At least here we go down into the darkness to look at it. At least here we wrestle with who we are because here we have to remember it every day. I was 11, my voice still a few years away from the serious tones of a man. It was cool and quiet in that basement. Pipes went overhead, and we had to duck down beneath the venting system. I almost didn’t see the door, small as it was.
Inside the room I stood letting my eyes adjust to who we all are. The child, almost indiscernible as a child, sat in the corner, shit caked on its legs and lower back. Its eyes were crusted with sleep and infection, and the thin mewling sound it made, almost like a newborn kitten, made me think it would not live much longer. The infected eyes were begging for help, one hand half-raised in what it already knew was a futile gesture, and I stood there until whomever had taken me down could no longer stand it themselves, and bore me away, back up into the light and laughter of the city.
For weeks afterward I went nowhere. I did all the things people do: rage and weep and beat their fists in the air. I looked at the mountains, where the people who left went, and I wondered what they did there. I thought, even at that young age, that they went to kill themselves, that here was a moral quandary they could not reason themselves out of.
But maybe they just went someplace else, where the suffering of the world is not so prominent. I don’t know where that would be, but maybe there’s some quiet place that promotes forgetfulness. Some mountain or island where a man can be alone, since that seems to be the only way we can escape ourselves.
The thing is, you can see suffering every day, no matter where you are. You don’t need to read fiction to find horror in the world. Every adult knows darkness is absolute at that age, and every child knows how awful the sound of a closing door can be. Some days love and loss look so much alike they both offer comfort, and everything that brings hope can also bring horror because for every blessing there’s a child in a broom closet.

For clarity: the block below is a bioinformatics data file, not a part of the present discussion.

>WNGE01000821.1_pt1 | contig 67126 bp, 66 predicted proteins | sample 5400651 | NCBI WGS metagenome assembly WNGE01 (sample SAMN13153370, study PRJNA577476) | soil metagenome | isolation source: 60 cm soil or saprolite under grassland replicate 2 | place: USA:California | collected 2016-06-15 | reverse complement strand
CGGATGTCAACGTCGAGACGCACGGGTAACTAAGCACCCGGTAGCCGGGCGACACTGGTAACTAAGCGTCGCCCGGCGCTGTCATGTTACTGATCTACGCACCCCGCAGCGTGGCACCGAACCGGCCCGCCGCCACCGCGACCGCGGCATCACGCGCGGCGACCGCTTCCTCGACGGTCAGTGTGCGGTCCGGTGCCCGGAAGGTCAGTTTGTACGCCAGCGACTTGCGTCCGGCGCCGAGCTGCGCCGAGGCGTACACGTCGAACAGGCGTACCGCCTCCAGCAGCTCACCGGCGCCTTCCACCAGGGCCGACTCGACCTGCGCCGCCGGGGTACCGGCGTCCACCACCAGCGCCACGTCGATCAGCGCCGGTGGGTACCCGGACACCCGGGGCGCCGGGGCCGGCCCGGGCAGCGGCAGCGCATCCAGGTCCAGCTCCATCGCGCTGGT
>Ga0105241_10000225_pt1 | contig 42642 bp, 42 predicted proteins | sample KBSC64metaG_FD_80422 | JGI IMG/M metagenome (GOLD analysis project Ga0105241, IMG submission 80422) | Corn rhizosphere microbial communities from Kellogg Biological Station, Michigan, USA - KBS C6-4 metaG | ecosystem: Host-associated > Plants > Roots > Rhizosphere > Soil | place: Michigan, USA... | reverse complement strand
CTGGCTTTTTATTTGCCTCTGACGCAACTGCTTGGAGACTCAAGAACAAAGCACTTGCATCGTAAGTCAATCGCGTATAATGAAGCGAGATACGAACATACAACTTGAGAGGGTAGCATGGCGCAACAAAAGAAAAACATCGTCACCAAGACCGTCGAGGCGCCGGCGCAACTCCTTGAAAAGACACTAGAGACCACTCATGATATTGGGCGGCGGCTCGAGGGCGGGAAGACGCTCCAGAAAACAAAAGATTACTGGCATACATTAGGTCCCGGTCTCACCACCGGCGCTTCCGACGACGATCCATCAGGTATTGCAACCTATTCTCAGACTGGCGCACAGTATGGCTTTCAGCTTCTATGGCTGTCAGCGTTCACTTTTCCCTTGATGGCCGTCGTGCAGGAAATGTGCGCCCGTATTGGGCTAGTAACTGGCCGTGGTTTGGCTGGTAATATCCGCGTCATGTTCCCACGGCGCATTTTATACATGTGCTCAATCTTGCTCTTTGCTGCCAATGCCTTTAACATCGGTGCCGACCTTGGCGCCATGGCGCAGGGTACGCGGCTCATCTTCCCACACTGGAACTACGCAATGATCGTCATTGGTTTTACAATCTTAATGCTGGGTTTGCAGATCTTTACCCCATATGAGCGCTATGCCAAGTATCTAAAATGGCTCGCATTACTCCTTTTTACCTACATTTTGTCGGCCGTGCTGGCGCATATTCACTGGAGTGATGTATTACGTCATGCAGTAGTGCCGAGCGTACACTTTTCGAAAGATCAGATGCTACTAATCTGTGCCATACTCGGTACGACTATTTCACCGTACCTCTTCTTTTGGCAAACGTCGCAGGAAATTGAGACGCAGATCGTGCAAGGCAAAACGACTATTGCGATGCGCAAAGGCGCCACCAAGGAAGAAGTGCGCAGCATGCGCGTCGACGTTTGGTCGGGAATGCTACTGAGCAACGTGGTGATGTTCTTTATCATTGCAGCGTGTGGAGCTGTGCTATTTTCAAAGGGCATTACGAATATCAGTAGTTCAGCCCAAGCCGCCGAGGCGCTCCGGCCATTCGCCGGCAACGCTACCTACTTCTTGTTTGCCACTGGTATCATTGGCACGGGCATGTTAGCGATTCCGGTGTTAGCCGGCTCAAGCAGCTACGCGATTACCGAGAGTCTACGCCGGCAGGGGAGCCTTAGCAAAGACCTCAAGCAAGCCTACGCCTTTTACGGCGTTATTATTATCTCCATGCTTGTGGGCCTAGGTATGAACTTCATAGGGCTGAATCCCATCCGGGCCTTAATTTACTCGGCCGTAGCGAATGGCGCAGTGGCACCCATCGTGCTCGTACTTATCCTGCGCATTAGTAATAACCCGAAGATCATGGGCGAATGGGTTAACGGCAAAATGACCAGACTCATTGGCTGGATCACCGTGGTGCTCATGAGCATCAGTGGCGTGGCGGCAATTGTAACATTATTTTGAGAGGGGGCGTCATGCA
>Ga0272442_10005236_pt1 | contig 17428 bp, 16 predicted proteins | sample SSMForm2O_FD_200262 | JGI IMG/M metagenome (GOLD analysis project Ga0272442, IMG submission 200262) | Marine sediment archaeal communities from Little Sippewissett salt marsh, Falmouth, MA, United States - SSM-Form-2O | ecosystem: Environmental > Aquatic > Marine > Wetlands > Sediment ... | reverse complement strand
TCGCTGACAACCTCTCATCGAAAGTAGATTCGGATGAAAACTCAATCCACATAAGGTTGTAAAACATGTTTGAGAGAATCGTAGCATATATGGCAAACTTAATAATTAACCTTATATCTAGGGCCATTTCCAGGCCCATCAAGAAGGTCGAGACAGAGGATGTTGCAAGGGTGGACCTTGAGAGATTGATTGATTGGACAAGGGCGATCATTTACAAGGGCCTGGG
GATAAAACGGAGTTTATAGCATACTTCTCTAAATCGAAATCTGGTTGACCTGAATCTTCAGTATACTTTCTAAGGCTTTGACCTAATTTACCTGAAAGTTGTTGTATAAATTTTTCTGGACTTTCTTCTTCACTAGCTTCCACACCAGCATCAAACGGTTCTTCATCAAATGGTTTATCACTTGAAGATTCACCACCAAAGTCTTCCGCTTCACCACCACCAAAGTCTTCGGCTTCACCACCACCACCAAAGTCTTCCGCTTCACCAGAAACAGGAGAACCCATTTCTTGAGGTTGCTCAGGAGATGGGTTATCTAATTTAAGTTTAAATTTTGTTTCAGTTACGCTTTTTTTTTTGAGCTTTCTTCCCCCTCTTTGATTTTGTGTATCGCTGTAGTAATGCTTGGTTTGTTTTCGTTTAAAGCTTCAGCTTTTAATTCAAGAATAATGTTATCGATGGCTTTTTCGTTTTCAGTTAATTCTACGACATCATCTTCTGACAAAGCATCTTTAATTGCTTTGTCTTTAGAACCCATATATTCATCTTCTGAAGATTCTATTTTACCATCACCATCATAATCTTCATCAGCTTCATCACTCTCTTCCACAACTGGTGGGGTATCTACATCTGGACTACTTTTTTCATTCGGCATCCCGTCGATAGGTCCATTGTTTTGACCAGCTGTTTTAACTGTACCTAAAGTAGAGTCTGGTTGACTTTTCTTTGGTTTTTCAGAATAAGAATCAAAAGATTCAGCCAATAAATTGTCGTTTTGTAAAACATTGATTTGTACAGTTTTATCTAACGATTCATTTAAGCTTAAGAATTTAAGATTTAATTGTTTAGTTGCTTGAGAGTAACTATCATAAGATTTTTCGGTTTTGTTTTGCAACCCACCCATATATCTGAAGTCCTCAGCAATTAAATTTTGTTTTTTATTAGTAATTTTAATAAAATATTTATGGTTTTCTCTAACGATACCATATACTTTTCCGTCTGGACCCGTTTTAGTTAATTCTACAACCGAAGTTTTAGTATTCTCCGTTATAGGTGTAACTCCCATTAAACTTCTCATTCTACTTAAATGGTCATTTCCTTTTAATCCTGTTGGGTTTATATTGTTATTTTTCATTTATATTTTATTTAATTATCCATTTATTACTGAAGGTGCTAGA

The question then is this: am I the asshole for staying? For accepting the suffering of the world and embracing my own good fortune? For allowing great swaths of time to go by when I am not wracked by guilt? Am I the asshole for accepting the sweetness that has been given to me? You think you would leave? Then why haven’t you left where you are?
Le Guin, Ursula. “The Ones Who Walk Away From Omelas,” New Dimensions, Vol. 3, October 1973.
Paul Crenshaw is the author of the essay collections This One Will Hurt You, published by The Ohio State University Press, and This We’ll Defend, from the University of North Carolina Press. His third collection, on the Cold War culture of the 1980s, is forthcoming from The Ohio State Press. Other work has appeared in Best American Essays, Best American Nonrequired Reading, The Pushcart Prize, Oxford American, Glimmer Train, Tin House, and Brevity.